An efficient strategy for the selection of active compounds from blueberry based on counter-current fractionation and bioassay-guided separation was established in this study. Blueberry extract showed potential α-glucosidase inhibitory activity. After extraction by different solvents, the active components were enriched in water. The water extract was divided into six fractions via high-speed counter-current chromatography to further track the active components. Results indicated that the α-glucosidase inhibition rate of F4 was remarkable higher than the others. Cyanidin-3-glucoside (C3G) with a purity of 94.16% was successfully separated from F4 through column chromatography, and its structure was identified by ultraviolet spectral, Fourier-transformed infrared spectroscopy, high-performance liquid chromatography-electrospray ionization-tandem mass spectrometry, 1H nuclear magnetic resonance (NMR), and 13C NMR. The interaction mechanism between C3G and α-glucosidase was clearly characterized and described by spectroscopic methods, including fluorescence and circular dichroism (CD) in combination with molecular docking techniques. C3G could spontaneously bind with α-glucosidase to form complexes by hydrogen bonds. The secondary structure of α-glucosidase changed in varying degrees after complexation with C3G. The α-helical and β-turn contents of α-glucosidase decreased, whereas the β-sheet content and the irregular coil structures increased. Molecular docking speculated that C3G could form hydrogen bonds with α-glucosidase by binding to the active sit (Leu 313, Ser 157, Tyr 158, Phe 314, Arg 315, and two Asp 307). These findings may be useful for the development of functional foods to tackle type 2 diabetes.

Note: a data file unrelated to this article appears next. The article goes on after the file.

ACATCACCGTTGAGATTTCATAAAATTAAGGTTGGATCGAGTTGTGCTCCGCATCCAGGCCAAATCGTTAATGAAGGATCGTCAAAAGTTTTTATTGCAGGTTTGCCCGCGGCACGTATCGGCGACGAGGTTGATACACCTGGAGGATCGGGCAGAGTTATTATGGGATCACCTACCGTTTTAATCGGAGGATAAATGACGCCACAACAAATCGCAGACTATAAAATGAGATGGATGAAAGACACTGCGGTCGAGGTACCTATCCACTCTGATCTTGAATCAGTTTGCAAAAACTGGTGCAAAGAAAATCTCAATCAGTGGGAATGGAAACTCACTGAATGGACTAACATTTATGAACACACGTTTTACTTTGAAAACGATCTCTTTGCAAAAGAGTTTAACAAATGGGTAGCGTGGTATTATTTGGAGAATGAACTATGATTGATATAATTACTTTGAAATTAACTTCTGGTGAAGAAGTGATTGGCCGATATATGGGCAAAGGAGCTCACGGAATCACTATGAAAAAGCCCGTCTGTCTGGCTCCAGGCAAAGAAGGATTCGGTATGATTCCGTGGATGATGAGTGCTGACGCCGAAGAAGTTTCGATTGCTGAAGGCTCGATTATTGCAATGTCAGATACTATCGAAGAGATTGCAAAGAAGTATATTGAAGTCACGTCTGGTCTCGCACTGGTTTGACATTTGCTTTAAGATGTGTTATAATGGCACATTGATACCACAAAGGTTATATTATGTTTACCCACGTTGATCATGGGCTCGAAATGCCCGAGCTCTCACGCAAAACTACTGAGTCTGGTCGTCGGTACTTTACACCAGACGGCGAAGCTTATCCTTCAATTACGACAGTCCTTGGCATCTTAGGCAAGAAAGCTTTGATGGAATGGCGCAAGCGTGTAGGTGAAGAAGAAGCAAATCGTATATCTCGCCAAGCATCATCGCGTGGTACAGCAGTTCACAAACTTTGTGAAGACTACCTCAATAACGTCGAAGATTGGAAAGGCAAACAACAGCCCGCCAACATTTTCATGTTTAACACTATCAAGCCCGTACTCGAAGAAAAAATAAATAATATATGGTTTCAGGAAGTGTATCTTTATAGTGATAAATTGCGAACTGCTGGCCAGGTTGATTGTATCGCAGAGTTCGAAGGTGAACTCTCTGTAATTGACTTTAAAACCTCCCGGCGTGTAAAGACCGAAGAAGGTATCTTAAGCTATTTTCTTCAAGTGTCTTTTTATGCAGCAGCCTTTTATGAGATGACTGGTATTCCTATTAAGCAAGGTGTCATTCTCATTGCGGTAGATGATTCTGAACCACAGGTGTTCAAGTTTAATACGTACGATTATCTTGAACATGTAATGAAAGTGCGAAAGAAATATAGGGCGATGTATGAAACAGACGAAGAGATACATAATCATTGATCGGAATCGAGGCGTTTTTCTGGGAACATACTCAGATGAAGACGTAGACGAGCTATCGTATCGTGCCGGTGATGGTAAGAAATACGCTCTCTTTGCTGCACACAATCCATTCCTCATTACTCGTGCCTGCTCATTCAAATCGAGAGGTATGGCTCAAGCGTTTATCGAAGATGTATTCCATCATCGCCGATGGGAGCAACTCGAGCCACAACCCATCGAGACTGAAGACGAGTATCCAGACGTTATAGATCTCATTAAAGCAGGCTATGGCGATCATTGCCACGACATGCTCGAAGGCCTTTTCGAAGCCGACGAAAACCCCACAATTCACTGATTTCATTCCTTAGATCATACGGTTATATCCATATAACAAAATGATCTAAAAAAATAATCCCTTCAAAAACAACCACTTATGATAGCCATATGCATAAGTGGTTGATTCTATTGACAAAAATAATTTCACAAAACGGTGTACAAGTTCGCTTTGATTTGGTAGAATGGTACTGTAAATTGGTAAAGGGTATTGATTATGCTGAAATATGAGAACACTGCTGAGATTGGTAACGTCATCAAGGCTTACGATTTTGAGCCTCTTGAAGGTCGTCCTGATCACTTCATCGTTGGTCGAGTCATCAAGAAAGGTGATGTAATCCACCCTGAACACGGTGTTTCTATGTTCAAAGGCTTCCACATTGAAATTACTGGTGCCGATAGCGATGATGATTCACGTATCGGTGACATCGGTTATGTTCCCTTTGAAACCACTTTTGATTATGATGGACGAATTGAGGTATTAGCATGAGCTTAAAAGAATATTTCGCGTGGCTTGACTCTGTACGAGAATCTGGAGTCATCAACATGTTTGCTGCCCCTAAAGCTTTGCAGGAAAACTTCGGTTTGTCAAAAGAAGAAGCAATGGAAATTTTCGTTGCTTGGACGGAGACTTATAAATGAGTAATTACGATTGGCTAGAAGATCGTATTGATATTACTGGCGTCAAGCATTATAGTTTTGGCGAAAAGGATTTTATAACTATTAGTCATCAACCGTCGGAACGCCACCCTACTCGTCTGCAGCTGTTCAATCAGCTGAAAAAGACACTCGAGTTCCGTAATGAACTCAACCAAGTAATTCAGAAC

Chemistry and Pharmacology